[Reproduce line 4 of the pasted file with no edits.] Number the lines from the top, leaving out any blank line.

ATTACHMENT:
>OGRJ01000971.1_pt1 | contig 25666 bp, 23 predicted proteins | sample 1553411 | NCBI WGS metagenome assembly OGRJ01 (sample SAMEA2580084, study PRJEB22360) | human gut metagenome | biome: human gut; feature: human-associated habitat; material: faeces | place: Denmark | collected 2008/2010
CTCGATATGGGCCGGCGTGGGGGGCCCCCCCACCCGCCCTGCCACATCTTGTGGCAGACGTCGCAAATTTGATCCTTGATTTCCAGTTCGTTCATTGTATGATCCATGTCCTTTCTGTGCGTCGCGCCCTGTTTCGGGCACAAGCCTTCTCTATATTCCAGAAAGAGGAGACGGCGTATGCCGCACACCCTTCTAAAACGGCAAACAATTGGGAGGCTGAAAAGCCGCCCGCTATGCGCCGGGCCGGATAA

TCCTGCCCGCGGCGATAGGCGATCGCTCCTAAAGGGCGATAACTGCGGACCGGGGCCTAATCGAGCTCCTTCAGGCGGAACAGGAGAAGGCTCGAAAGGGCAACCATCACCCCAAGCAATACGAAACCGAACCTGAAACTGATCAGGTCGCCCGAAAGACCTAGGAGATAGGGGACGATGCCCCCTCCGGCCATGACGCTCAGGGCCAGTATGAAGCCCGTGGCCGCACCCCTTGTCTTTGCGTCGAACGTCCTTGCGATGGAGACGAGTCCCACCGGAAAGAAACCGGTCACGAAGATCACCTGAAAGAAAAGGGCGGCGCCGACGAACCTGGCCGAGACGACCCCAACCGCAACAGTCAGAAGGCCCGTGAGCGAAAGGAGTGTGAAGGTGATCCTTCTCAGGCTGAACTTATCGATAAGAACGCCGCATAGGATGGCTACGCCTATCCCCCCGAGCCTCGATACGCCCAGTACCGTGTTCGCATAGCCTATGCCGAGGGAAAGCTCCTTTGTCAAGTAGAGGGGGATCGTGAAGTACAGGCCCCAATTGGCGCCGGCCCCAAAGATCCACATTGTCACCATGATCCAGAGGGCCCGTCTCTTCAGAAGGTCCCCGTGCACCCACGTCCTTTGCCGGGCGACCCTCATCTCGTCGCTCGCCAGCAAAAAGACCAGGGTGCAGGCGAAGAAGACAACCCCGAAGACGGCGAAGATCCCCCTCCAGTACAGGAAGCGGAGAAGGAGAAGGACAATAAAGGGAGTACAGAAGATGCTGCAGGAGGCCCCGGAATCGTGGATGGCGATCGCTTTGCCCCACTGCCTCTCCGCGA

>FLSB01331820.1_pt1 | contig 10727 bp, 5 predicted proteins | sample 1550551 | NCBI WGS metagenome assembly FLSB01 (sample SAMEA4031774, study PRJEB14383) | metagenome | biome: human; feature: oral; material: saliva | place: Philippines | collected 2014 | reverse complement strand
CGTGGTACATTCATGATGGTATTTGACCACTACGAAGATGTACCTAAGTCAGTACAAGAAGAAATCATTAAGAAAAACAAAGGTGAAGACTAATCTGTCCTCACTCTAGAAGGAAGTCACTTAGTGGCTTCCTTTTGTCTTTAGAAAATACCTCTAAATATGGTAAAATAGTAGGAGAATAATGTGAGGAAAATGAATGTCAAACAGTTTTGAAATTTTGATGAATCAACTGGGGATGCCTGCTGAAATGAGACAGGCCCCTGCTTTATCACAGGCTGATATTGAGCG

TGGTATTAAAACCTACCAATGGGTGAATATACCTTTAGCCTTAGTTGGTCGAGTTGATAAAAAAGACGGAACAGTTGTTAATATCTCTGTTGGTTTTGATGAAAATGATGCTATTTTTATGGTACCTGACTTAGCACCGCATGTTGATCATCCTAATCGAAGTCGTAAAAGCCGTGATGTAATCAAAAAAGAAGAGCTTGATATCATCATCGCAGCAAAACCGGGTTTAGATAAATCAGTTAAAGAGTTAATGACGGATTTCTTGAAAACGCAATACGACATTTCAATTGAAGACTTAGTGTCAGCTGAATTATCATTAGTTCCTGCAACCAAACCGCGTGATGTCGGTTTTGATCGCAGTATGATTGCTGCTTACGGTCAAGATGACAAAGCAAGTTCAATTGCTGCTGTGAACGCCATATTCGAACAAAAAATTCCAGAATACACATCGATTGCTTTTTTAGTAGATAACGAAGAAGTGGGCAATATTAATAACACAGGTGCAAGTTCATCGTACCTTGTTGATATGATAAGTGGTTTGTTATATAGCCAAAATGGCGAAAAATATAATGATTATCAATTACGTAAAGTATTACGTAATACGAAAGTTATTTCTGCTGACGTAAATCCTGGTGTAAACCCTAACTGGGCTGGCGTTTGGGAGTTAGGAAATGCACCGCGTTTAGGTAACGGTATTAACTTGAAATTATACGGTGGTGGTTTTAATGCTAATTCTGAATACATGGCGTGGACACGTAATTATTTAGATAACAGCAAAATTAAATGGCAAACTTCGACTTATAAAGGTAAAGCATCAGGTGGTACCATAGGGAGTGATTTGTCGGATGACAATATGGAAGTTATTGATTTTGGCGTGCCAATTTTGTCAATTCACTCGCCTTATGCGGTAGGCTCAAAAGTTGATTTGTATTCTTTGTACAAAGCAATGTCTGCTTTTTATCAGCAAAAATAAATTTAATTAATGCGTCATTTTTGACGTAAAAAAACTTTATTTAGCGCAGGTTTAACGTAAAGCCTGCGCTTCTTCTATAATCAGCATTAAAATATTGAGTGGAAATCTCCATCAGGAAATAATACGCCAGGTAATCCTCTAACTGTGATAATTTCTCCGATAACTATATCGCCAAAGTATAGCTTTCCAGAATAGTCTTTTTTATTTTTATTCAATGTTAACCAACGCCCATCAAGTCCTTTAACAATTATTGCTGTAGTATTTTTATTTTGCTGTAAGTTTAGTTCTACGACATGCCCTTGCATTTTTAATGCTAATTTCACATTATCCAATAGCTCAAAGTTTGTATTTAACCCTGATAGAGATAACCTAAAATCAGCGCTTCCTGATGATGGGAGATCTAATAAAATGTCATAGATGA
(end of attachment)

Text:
>FLSB01331820.1_pt1 | contig 10727 bp, 5 predicted proteins | sample 1550551 | NCBI WGS metagenome assembly FLSB01 (sample SAMEA4031774, study PRJEB14383) | metagenome | biome: human; feature: oral; material: saliva | place: Philippines | collected 2014 | reverse complement strand